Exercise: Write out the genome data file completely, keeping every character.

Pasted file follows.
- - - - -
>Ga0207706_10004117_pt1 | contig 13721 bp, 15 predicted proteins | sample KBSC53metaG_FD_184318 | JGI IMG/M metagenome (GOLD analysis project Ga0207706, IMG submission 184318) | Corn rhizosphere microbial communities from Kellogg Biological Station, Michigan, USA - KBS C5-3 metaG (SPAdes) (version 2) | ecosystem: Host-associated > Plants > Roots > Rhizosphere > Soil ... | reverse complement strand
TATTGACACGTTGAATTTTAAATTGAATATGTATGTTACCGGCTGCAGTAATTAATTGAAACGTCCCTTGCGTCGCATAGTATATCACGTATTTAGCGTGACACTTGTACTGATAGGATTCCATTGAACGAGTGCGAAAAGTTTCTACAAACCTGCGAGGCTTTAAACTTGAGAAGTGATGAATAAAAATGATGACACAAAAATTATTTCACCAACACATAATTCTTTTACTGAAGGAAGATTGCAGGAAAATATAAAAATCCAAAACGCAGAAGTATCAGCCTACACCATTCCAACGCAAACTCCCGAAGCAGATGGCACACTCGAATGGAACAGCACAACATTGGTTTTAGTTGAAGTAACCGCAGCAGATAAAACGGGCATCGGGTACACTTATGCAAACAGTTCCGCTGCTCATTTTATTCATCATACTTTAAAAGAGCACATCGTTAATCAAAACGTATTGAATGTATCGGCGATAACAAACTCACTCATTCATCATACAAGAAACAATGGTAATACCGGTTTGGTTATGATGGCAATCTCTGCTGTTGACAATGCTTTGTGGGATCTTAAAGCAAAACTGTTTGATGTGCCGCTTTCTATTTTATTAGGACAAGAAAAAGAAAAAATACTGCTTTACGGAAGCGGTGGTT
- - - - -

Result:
>Ga0207706_10004117_pt1 | contig 13721 bp, 15 predicted proteins | sample KBSC53metaG_FD_184318 | JGI IMG/M metagenome (GOLD analysis project Ga0207706, IMG submission 184318) | Corn rhizosphere microbial communities from Kellogg Biological Station, Michigan, USA - KBS C5-3 metaG (SPAdes) (version 2) | ecosystem: Host-associated > Plants > Roots > Rhizosphere > Soil ... | reverse complement strand
TATTGACACGTTGAATTTTAAATTGAATATGTATGTTACCGGCTGCAGTAATTAATTGAAACGTCCCTTGCGTCGCATAGTATATCACGTATTTAGCGTGACACTTGTACTGATAGGATTCCATTGAACGAGTGCGAAAAGTTTCTACAAACCTGCGAGGCTTTAAACTTGAGAAGTGATGAATAAAAATGATGACACAAAAATTATTTCACCAACACATAATTCTTTTACTGAAGGAAGATTGCAGGAAAATATAAAAATCCAAAACGCAGAAGTATCAGCCTACACCATTCCAACGCAAACTCCCGAAGCAGATGGCACACTCGAATGGAACAGCACAACATTGGTTTTAGTTGAAGTAACCGCAGCAGATAAAACGGGCATCGGGTACACTTATGCAAACAGTTCCGCTGCTCATTTTATTCATCATACTTTAAAAGAGCACATCGTTAATCAAAACGTATTGAATGTATCGGCGATAACAAACTCACTCATTCATCATACAAGAAACAATGGTAATACCGGTTTGGTTATGATGGCAATCTCTGCTGTTGACAATGCTTTGTGGGATCTTAAAGCAAAACTGTTTGATGTGCCGCTTTCTATTTTATTAGGACAAGAAAAAGAAAAAATACTGCTTTACGGAAGCGGTGGTT